422811 Engineering Recombinant Escherichia coli for Improved Salicylic Acid Production By Optimizing Synthetic Pathway

Monday, November 9, 2015: 10:20 AM
150D/E (Salt Palace Convention Center)
Shuai Qian1, Yajun Yan2 and Patrick C. Cirino1, (1)Chemical & Biomolecular Engineering, University of Houston, Houston, TX, (2)College of Engineering, the University of Georgia, Athens, GA

Salicylic acid (SA) is an important precursor to a wide variety of high-value chemicals and drugs, such as cis,cis-muconic acid (a platform chemical), aspirin and lamivudine (an anti-HIV drug)1.  Recently, a novel approach for microbial production of SA has been developed via extending the shikimate pathway in E. coli1.  In previous work by our lab, a series of endogenous small molecule sensor-reporter systems were developed by engineering effector specificity of the transcriptional regulator protein AraC234. The AraC variants activate reporter gene expression in response to target small molecules such as mevalonate, triacetic acid lactone, vanillin and SA.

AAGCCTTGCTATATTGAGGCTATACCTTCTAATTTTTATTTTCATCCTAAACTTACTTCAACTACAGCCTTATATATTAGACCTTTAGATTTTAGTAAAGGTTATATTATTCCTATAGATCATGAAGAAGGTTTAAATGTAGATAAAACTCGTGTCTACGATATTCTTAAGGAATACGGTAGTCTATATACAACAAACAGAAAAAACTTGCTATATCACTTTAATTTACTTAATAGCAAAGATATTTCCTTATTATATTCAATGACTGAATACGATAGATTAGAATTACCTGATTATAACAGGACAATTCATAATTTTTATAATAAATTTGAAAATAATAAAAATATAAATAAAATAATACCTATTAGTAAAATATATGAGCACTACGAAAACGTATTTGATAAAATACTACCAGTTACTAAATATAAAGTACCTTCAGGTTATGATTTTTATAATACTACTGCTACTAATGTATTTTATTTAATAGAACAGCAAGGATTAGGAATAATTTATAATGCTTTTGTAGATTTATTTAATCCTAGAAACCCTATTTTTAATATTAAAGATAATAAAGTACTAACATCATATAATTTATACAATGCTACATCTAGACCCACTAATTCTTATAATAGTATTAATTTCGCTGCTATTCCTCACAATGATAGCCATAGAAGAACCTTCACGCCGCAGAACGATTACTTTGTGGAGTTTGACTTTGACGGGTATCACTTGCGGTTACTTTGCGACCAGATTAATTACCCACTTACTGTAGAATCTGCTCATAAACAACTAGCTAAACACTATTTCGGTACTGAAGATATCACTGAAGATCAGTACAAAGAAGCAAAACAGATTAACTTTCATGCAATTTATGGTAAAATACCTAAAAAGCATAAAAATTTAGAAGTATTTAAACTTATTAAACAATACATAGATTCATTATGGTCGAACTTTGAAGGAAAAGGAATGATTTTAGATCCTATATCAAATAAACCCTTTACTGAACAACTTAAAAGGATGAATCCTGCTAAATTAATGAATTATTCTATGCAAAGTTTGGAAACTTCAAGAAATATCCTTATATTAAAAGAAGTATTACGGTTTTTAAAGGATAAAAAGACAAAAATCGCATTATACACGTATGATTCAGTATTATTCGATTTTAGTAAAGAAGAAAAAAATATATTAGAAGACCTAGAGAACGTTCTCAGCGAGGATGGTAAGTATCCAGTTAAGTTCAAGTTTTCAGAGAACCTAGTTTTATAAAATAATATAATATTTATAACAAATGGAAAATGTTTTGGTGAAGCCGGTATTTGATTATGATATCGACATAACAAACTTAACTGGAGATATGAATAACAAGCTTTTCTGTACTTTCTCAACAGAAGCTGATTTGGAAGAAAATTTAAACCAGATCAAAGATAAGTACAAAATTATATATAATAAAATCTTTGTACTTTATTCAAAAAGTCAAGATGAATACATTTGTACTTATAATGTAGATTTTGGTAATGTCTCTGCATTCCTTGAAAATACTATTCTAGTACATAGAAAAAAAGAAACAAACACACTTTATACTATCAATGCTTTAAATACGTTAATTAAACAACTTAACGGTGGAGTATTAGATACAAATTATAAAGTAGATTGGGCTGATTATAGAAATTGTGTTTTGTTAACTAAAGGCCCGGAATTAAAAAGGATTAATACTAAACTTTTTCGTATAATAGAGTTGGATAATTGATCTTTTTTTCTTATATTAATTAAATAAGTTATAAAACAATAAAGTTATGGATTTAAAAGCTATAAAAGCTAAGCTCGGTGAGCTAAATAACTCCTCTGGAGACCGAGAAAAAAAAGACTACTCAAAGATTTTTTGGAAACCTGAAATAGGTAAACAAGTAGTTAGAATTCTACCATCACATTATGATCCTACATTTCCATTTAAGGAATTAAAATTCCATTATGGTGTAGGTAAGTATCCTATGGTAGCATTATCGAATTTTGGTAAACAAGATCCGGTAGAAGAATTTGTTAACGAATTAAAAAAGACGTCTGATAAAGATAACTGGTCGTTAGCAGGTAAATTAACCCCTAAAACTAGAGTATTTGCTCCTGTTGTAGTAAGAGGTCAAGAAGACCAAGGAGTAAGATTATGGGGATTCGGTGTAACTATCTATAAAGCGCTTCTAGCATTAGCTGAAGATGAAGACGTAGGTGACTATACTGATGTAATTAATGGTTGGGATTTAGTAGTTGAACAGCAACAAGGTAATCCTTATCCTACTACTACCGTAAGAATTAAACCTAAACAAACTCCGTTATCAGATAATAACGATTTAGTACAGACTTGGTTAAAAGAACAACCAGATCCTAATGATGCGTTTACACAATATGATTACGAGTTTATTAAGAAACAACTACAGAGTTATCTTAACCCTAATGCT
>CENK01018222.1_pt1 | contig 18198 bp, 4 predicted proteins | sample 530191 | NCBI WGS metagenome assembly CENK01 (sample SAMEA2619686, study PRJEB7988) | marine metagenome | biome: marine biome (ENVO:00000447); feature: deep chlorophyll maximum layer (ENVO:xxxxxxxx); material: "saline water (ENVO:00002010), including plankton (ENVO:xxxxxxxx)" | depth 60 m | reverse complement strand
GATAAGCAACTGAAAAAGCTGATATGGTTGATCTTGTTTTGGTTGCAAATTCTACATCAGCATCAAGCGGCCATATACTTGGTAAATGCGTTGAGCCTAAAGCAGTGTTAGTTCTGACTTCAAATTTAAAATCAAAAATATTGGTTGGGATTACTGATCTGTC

In the present study, we implement our custom-made SA biosensor (AraC-SA) to improve SA production by recombinant E. coli.  The ribosomal binding site calculator56was used to design a spectrum of predicted translation rates for six genes involved in the heterologous SA biosynthesis pathway, and the resulting combinatorial expression library of all genes was subjected to AraC-SA-based high-throughput screening and selection. The degradation pathway of the intermediate chorismate was also attenuated to increase flux toward SA. Improved SA production and altered gene expression profile results will be presented. Finally, the influence of increasing expression of a multidrug efflux pump to increase SA tolerance and yield will be discussed.


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3.        Tang, S. Y. et al. Screening for enhanced triacetic acid lactone production by recombinant Escherichia coli expressing a designed triacetic acid lactone reporter. J. Am. Chem. Soc. 135,10099–103 (2013).

4.        Frei, C. S., Qian, S., Gredell, J. A. & Cirino, P. C. The many hats of AraC: a rapidly customizable molecular biosensor. Manuscr. Prep.

5.        Salis, H. M., Mirsky, E. A. & Voigt, C. A. Automated design of synthetic ribosome binding sites to control protein expression. Nat. Biotechnol. 27,946–50 (2009).

6.        Espah Borujeni, A., Channarasappa, A. S. & Salis, H. M. Translation rate is controlled by coupled trade-offs between site accessibility, selective RNA unfolding and sliding at upstream standby sites. Nucleic Acids Res. 42, 2646–59 (2014).

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